At the time of partition in 1947, Maharajah Hari Singh of Jammu and Kashmir found himself faced with a critical decision. His choices were : accession to India or Pakistan, based on geographical contiguity, religious affiliation of the population or in defiance of the Viceroy. Adhering to the advice of the Governor-General of India, Lord Mountbatten, the Prince signed an irrevocable instrument of accession to Dominion of India. Since then, India and Pakistan have fought three wars for the disputed territory of Kashmir which borders both nations.
The Indian-administered state of Jammu and Kashmir constitutes more than 60% Muslim, making it the only state within India where Muslims are in the majority.
India and Pakistan's relationship has long been strained due to two strategic reasons. First, Pakistan's main river, Indus, originates in India (Kashmir). As a nation, Pakistan would like to enhance water-security by gaining control over the sources of the Indus River. Second, Pakistan is still upset over the balkanisation that India did in 1971 with the creation of Bangladesh.
On 5th August, a Presidential decree revoked Article 370 of India's Cnstitutionthat guaranteed special rights to Indian administered Kashmir. Since 1954, the territory has held special status and was given its own constitution, a flag, and autonomy over all matters except for foreign affairs and defence. The scrapping of the Article will allow non-residents of the state to purchase property, apply for jobs and scholarships.
The Pakistan government said that revoking the special status was a breach of international law and several UN Security Council resolutions. After the joint session of its parliament, Pakistan announced that it would call back its High Commissioner from India, expel the Indian envoy, Ajay Bisari and suspend bilateral trade.
India has sent additional troops to the region, arrested political leaders and imposed a curfew.
During the meeting between the US President and Pakistan's Prime Minister, President Trump had offered to mediate and resolve the Kashmir issue. Pakistan had not anticipated this move even though it was part of the ruling party's manifesto. Pakistan is set to raise the issue with the United Nations and United Nations Security Council.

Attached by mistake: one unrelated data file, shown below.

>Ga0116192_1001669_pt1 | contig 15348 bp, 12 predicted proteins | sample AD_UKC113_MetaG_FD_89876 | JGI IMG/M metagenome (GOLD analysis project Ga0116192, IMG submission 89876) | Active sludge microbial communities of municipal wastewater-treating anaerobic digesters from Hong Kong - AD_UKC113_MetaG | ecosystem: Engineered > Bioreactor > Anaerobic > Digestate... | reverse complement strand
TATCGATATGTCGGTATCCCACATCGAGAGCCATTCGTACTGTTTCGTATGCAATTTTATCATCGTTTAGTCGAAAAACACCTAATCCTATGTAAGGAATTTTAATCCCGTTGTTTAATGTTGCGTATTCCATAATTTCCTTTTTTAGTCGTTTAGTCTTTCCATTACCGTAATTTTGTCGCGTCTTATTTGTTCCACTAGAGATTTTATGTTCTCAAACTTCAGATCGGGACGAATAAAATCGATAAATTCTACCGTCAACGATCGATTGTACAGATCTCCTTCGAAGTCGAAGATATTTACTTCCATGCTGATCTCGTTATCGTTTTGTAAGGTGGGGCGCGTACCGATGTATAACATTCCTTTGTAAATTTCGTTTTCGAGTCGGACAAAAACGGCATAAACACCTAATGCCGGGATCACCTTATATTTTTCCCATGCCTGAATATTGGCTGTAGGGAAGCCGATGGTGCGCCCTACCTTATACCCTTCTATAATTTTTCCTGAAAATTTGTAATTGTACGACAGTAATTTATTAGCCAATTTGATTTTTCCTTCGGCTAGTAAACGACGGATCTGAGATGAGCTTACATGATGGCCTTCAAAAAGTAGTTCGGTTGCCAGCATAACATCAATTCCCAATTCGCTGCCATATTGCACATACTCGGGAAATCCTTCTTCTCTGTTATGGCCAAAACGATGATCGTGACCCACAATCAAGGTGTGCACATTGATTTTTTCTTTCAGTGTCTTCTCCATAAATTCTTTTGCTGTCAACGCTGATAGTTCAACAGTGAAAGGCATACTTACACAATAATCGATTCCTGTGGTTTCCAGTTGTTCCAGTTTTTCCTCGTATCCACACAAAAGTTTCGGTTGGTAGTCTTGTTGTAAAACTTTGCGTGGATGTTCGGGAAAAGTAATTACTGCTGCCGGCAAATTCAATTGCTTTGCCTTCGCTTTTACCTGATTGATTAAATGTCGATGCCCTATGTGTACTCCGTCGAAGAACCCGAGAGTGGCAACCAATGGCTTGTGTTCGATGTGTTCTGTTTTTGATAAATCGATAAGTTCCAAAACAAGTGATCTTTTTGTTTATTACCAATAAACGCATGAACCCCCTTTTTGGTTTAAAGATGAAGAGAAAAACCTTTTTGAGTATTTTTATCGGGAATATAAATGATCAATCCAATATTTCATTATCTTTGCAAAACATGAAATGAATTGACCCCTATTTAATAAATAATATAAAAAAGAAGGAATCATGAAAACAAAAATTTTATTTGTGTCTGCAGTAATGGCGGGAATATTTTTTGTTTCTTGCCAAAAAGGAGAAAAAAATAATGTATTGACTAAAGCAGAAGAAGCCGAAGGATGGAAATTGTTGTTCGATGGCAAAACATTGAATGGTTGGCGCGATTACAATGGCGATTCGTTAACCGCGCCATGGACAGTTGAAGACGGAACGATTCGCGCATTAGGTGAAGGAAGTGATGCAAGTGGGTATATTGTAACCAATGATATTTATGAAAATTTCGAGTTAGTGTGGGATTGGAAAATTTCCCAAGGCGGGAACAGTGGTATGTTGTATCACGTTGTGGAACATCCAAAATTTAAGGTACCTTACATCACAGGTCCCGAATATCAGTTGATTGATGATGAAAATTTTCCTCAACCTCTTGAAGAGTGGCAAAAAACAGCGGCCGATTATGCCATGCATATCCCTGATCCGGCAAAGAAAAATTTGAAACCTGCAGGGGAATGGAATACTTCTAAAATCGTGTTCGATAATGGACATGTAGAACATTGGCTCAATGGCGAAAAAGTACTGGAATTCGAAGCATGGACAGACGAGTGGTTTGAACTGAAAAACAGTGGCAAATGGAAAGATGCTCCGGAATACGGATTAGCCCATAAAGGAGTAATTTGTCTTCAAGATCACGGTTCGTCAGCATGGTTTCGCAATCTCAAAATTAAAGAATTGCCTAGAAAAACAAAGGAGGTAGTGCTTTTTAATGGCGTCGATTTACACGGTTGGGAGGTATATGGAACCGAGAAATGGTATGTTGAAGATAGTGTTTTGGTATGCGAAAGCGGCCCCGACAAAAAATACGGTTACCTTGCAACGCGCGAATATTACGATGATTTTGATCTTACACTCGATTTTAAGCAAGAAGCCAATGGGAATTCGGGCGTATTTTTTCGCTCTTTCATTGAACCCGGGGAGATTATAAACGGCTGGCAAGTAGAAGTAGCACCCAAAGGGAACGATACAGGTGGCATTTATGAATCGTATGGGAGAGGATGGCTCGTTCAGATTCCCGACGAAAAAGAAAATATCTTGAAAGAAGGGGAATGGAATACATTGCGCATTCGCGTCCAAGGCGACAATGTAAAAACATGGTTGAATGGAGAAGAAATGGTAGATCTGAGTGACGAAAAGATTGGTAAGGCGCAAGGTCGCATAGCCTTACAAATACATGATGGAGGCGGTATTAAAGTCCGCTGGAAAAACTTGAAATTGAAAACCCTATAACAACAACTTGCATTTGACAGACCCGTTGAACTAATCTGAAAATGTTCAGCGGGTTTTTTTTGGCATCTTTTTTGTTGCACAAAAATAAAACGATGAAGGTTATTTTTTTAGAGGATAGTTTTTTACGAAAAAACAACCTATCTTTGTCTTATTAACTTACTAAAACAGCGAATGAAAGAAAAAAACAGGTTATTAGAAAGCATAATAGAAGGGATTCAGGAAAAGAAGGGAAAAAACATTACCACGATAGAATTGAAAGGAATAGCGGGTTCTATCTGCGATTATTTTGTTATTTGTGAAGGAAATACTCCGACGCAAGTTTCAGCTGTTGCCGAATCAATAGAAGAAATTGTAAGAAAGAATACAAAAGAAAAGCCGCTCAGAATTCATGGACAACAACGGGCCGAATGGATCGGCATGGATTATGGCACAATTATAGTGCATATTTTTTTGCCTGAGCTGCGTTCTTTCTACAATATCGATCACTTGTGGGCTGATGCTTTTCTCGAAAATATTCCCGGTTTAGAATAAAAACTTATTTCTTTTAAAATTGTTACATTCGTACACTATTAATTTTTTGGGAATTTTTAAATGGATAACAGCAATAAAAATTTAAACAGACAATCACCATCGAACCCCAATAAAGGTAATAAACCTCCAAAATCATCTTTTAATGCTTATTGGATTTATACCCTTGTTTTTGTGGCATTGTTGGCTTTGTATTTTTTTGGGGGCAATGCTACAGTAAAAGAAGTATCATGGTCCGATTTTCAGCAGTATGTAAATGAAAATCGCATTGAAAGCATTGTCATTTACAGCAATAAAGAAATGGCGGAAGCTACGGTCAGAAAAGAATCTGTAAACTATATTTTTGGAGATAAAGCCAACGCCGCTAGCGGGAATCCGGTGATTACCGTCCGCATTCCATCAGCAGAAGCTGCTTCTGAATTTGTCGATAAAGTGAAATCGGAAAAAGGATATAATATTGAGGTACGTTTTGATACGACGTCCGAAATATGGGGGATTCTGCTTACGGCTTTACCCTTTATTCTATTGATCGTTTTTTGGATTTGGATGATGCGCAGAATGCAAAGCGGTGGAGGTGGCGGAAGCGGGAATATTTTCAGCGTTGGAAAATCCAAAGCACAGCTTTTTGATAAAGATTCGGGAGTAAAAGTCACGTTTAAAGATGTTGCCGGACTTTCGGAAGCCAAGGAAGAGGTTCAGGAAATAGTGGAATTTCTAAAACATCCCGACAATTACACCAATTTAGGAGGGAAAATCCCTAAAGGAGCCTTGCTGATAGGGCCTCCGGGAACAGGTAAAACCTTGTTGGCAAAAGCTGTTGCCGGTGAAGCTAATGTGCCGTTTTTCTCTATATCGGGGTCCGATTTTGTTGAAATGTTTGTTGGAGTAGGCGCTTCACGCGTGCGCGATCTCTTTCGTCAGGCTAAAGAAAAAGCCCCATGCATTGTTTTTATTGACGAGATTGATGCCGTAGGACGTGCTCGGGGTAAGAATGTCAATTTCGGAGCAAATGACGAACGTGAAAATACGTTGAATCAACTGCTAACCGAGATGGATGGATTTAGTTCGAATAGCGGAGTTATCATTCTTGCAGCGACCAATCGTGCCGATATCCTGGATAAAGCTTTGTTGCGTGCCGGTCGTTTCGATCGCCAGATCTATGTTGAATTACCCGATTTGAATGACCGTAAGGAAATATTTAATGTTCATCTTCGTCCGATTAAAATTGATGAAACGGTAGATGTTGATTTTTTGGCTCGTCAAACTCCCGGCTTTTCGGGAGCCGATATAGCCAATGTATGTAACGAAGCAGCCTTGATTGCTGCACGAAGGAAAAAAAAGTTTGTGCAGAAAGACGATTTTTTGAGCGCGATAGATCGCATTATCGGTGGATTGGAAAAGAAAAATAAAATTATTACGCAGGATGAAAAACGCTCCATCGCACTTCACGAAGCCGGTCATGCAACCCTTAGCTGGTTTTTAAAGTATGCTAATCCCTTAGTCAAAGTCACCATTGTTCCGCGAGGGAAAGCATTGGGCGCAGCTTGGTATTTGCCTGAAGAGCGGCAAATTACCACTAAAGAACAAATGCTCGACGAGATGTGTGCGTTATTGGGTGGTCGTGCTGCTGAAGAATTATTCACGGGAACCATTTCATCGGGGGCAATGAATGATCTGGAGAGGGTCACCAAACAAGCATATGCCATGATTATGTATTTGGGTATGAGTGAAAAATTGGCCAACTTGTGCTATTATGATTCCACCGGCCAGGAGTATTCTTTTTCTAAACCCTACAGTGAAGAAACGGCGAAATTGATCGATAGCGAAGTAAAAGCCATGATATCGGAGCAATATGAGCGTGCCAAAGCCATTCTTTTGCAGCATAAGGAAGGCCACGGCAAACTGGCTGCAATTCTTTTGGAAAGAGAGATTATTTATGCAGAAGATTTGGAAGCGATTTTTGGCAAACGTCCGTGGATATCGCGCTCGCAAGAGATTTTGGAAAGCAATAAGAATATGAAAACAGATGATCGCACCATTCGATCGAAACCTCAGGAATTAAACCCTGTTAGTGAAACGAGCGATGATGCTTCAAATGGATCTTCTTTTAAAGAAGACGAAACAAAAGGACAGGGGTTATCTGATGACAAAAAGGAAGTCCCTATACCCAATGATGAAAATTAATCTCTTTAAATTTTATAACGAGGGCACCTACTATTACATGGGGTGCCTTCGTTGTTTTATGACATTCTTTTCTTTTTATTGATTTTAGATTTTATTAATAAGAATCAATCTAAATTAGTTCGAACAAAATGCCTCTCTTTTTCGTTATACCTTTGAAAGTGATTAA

The country has, however, not received support from all its allies on the Kashmir issue. Turkey President Erdogan assured Pakistan of its support and Malaysian Prime Minister Tun said that they were keeping a close eye on the situation. China, on the other hand, has criticised India's unilateral decision on Ladakh. Foreign Ministry spokesperson, Hua Chunying said "China is always opposed to India's inclusion of the Chinese territory in the western sector of the China-India boundary into its administrative jurisdiction," Taliban spokesperson Zabihullah Mujahid called for not linking the Afghanistan issue with that of Jammu & Kashmir. Many countries have supported India, including the UAE and Sri Lanka as they would consider this an internal matter that concerns India.
Pakistani Prime Minister, Imran Khan warned the possibility of Pulwama-like attacks while the military leadership has stated that it is "prepared to go to any extent". Although Washington has sought Pakistan's help on the Taliban, it has repeatedly demanded that the country dismantle its terrorist infrastructure. Senior US officials met in Islamabad after Imran Khan's visit to the US, to discuss Pakistan's exclusion from the grey list of Financial Action Task Force (FATF).
If there are grave and serious human right abuses in Kashmir following the recent developments and continued long term lockdown in the Kashmir region, then it could lead to a different global opinion. The spokesperson for the United Nations expressed concern over the current information blackout in the region. The High Commissioner of Human Rights has already earlier issued two reports in 2018 and 2019 on human rights abuses in Kashmir, which India rebuked as biased and lacking in credible facts. The US and European Union will keep close watch over human rights situations in Kashmir.
- Pakistan has one month to live up to the commitments made to FATF to avail further bailout packages from the International Monetary Fund. If it resorts to teaming with terrorist outfits against India, it is most likely to be blacklisted. Pakistan may not have any hard options except giving a new narrative to low-intensity conflicts, if they find an opening.
- Tactically Pakistan could influence people within India and instigate them to counter right-wing groups. The Islamic State may try to take advantage of the situation and may activate its contact with some fringe groups.
- With the Middle East being pre-occupied with multiple conflicts in Yemen and Iran, it is unlikely that Pakistan will be able to get adequate support from the Organization of Islamic States.
- It is likely that China may align with Pakistan because they may not like India to assert claims over Aksai Chin.
- Afghanistan and the Taliban may distance themselves from the India - Pakistan standoff for the time being.
- In the current context of China's differences with the Uyghur Muslims, it is not likely to support Pakistan's stance on ethnic cleansing. But, Pakistan is likely to garner support in the upcoming session of the UN Human Rights Council in Geneva against the treatment of Muslim minorities in India.
- The J&K assembly elections are likely to be postponed and the composition of the state may change, with Jammu having more seats.
- Pakistan will definitely use this opportunity to change the narrative and increase its relevance in the region.
Image Courtesy: Jrapczak [CC BY-SA 3.0 (https://creativecommons.org/licenses/by-sa/3.0)]